He remembers not what he said five, ten, fifteen minutes ago. He remembers not what he has to do today or that he just checked his calendar which informs him of every minute task ahead. He remembers not that he has told me several times an hour the same joke, anecdote of someone once famous, or about how his neighbor and he are just friends. He remembers not that he has told me about the cookies and potato chips, the cans of vegetables the packets of coffee and tea. He remembers not the hours of my sister worked to put together a packet of comparison prices and services at two different cemeteries, the many conversations she had with him, the notes sent to him, the changing of his mind from one place to the other even though it was more expensive it was worth it because it was the same place his mom and sister were and he wanted to be near them. He remembers none of this.
So when I remembered for him that the man was coming today to make final his final place of residency and that he would have to write a big check he remembered none of it and stated he might refuse to have anything to do with it.
But when he finally signed the deed of his next home, he remembered the first home - the one he began in, the nice place in Brooklyn before abject poverty and his father's rage crushed the life out of his heart, the kindness out of his brother and the hope out of his sisters. Before that all happened, his family was rich enough to own a phone.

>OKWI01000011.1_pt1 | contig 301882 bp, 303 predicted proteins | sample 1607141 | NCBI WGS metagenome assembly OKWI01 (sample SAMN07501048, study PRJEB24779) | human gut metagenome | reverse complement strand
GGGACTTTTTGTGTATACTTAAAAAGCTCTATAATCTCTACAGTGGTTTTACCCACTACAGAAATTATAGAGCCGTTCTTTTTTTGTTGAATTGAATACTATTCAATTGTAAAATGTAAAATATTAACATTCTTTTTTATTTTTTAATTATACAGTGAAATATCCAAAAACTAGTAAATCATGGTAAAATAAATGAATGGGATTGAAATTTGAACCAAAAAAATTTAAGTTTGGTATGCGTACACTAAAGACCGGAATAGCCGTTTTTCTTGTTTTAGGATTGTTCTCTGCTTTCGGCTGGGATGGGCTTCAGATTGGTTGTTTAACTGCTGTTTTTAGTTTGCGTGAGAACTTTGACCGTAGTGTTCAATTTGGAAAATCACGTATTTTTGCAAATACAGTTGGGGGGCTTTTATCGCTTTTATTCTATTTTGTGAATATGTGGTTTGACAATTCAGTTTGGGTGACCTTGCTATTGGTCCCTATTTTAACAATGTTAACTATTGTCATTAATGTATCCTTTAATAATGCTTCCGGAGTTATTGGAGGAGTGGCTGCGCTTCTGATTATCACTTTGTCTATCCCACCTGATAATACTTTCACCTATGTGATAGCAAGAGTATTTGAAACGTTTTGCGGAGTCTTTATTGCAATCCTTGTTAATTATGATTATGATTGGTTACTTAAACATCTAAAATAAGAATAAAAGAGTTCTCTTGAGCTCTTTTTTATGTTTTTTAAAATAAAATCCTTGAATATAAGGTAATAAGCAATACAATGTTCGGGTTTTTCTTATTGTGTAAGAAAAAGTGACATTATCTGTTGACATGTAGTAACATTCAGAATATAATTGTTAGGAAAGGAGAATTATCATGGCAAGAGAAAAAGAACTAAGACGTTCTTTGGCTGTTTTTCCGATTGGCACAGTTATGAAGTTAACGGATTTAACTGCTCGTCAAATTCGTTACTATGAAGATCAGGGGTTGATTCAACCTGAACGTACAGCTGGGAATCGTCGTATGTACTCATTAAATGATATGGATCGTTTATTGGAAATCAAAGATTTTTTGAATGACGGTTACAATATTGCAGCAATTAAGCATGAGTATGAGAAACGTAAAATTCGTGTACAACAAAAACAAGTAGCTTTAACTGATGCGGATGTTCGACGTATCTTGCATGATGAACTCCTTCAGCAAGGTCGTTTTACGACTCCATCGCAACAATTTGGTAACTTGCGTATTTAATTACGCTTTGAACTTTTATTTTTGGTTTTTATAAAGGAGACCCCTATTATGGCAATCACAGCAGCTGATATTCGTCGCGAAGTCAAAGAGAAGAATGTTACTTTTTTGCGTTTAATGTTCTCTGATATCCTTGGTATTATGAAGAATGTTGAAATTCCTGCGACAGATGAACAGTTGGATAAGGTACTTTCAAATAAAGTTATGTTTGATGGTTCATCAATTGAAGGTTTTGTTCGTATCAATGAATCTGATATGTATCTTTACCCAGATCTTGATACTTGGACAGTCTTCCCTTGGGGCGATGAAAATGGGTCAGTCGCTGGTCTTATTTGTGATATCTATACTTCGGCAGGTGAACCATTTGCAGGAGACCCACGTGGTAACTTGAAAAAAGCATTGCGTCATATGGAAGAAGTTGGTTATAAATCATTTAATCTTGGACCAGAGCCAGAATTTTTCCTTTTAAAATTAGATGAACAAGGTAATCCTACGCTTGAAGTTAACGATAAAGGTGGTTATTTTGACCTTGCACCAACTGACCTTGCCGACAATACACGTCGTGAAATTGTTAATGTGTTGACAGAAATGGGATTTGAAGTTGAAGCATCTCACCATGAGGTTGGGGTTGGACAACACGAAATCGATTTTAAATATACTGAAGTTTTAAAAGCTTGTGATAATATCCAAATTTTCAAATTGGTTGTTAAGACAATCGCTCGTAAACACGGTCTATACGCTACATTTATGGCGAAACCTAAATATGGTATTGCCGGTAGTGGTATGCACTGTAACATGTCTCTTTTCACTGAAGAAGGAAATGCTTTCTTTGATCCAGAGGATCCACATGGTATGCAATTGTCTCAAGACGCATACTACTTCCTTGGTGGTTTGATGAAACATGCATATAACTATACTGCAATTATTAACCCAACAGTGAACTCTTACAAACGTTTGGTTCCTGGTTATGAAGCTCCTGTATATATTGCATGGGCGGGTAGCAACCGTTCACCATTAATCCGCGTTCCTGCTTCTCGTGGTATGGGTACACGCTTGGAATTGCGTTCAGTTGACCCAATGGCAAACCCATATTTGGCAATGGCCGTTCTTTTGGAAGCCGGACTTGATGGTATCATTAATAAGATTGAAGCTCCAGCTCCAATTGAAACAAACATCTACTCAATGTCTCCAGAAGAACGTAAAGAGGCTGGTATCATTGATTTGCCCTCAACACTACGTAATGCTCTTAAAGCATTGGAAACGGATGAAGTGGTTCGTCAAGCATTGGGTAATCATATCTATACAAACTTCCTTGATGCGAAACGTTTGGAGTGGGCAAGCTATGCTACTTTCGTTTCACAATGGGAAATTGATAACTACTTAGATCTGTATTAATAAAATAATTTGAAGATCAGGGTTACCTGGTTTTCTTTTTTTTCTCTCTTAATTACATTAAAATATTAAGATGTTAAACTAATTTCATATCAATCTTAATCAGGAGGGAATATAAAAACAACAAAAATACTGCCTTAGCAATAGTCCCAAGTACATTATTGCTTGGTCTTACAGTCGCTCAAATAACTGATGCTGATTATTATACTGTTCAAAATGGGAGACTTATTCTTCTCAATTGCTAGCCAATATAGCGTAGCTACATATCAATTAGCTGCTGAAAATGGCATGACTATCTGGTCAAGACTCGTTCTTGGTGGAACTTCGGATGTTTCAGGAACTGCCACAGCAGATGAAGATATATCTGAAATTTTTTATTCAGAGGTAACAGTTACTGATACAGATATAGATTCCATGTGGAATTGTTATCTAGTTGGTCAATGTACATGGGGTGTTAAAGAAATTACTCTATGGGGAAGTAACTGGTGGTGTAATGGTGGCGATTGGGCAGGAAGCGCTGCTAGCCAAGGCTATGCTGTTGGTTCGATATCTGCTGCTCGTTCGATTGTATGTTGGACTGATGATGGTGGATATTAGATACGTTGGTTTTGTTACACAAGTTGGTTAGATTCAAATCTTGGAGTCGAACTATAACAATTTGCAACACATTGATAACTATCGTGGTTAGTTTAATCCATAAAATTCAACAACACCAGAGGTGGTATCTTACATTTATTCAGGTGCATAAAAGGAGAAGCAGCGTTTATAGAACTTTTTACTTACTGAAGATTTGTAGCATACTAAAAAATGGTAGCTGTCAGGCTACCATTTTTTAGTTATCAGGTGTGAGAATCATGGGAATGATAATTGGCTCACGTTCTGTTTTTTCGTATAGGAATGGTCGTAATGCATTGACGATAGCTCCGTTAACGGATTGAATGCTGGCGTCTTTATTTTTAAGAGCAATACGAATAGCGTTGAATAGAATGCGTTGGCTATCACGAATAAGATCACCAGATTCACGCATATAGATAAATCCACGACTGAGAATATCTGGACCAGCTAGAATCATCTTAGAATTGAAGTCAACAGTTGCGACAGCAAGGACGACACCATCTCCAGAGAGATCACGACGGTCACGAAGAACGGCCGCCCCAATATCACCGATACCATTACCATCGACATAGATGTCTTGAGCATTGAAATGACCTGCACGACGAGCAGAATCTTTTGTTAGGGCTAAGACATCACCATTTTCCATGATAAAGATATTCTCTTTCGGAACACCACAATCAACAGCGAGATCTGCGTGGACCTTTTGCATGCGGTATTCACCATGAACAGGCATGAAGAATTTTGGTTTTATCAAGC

"Dad, what was your phone number in Brooklyn?"
And without missing a beat, he replied, "HAdenway-6781."
And now for the joke:
Three old bubbymeisters are sitting around.
Ethel bursts into tears. "Oy, oy, oy! The other night I got out of bed, put on my hat, my coat, my purse, I went into the kitchen and opened the icebox and I don't know what I was doing. Bessie, this ever happen to you?"
Bessie bursts into tears. "Oy, oy, oy! Me too! The other night I got out of bed, put on my hat, my coat, my purse, I went into the living room, stood on the piano chair, I don't know what I was doing. Gussie, this ever happen to you?"
Gussie drew herself up in her chair and said, "I'm 92 years old. I got my health, my wealth, and thank G-d, I got my mind. Knock wood. (knocks wood). Hello? Come in?"
MY PRIVATE CONEY presents IT WAS HER NEW YORK, the short stories that accompany the work-in-progress video and photo collection of the same name (myprivateconey.com - media link - IT WAS HER NEW YORK). The stories and the media explore the tender rubble that holds both my mother, Florence's and New York's soul as one disappears into old age and the other into gentrification. All are real observations and/or experiences with very little tall-tale telling.
Except when it makes the story better.
Please visit myprivateconey.com for additional information and sample works.